Are Credit Card Signup Bonuses Worth It?
The right rewards credit card can enrich your financial life in a myriad of ways. Add a good signup bonus into the mix and you can earn some other benefits from the get go, such hundreds of dollars in cash back, travel points and miles, or shopping discounts.
Credit card providers use these signup bonuses to incentivize new customers to open a card. But the question is, are they worth it?
There are lots of reasons to consider the pros and cons of credit card signup bonuses, since the upfront rewards, while immediately attractive, might not compensate for what you receive in return. Knowing how to spot the best bonuses at signup can maximize your rewards - and prevent you from losing money. So, let's talk about how to decide if credit card signup bonuses are worth it for you!
Credit Card Signup Bonuses: Are they Worth It?
When picking a rewards credit card, it’s best to choose one that aligns with your financial needs and spending habits. In that light, signup bonuses could be one of the deciding factors in choosing one card over another.
That's why it's so important to understand when a credit card signup bonus is worth it and when it may cost you money in the end. To do this, consider the following questions:
Does the Card Have an Annual Fee?
You may or may not see an annual fee on your desired card (this usually depends on the level of rewards being offered and the type of credit card you're looking for). While not paying an annual fee is certainly ideal, there can be times when an annual fee pays for itself in rewards. Here are a few cards that come with varying fees:
Chase Freedom® doesn't come with an annual fee and it offers a $150 bonus if you spend $500 within the first three months of account opening. A large annual fee could easily devour most of that potential bonus, but the Freedom doesn't charge one.
Some cards that come with a fee will waive it for you in the first year. For example, Chase Sapphire Preferred® Card card’s $95 annual fee doesn’t begin until the second account year, so it won’t overlap with your initial bonus rewards.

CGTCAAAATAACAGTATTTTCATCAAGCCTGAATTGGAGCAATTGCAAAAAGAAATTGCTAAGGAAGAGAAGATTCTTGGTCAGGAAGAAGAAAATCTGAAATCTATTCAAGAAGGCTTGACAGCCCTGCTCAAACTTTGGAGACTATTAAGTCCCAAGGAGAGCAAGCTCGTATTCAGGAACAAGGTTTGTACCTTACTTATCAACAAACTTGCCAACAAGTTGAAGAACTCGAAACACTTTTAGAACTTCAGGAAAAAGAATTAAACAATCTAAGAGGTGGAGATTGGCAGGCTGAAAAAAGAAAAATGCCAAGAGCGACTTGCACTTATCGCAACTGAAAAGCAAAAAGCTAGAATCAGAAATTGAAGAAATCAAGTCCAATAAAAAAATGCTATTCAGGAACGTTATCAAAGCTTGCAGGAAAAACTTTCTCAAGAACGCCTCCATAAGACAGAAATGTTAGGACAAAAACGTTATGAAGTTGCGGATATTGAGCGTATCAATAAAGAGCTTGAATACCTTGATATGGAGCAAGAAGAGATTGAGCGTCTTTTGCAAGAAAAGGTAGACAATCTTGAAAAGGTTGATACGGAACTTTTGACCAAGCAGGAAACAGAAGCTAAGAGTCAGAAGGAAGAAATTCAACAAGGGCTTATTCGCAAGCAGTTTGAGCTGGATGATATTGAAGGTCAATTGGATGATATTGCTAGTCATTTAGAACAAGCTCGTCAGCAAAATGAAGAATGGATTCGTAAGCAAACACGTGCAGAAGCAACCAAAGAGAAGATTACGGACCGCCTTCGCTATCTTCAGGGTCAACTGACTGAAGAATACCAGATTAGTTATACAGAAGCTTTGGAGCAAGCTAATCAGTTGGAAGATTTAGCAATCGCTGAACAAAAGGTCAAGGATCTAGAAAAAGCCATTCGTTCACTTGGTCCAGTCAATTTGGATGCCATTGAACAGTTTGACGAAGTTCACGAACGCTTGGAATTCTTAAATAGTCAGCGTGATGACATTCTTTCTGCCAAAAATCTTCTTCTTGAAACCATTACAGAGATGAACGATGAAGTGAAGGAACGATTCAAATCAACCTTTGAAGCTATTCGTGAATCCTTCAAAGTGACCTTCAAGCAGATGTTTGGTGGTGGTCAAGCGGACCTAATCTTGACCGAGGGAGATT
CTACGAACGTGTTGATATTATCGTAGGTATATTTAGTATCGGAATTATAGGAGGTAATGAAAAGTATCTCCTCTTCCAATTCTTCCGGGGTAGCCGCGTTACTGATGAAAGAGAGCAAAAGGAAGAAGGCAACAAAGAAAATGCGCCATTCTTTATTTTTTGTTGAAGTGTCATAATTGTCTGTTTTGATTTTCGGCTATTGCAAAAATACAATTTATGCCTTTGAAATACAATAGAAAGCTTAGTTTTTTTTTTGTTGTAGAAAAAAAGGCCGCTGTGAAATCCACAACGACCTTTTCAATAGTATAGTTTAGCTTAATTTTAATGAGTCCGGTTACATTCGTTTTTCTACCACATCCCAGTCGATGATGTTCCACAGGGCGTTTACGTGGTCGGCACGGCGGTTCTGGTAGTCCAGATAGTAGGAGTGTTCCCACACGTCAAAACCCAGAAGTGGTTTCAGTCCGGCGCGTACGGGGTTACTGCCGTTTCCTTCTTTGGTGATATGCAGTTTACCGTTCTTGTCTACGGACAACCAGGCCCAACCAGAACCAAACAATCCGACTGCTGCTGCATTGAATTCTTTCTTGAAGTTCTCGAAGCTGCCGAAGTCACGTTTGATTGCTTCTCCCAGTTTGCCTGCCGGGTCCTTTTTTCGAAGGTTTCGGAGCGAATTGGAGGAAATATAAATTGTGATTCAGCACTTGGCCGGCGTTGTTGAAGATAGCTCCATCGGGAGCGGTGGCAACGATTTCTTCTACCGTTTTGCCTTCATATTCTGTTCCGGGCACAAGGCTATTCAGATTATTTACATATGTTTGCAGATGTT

Once you start veering into premium card territory, you're going to see more annual fees. That's when it's important to weigh the fees against the bonuses.
For example, The Platinum Card® from American Express comes with a $450 annual fee - something that may not be worth it for the average spender. However, it also comes with a $200 airline/baggage fee credit. If you're a frequent traveler sure to rack up that amount of airline or baggage fees in the next year, then that annual fee may have just gotten $200 cheaper overall.
Whether or not you should choose a card with an annual fee varies based on how you plan to use the card. There are times when benefits can mitigate a card's annual fee - if you find the card that best suits your day-to-day spending and lifestyle.
Should I Sign up for that Store Credit Card?
Store credit cards can be a great addition to your card rotation if you find yourself frequently shopping at the same places throughout the year. Most of these store cards offer a discount on your purchase the day you sign up for the card. So if you're going to get one, line it up with a time when you plan to make a large purchase with that retailer.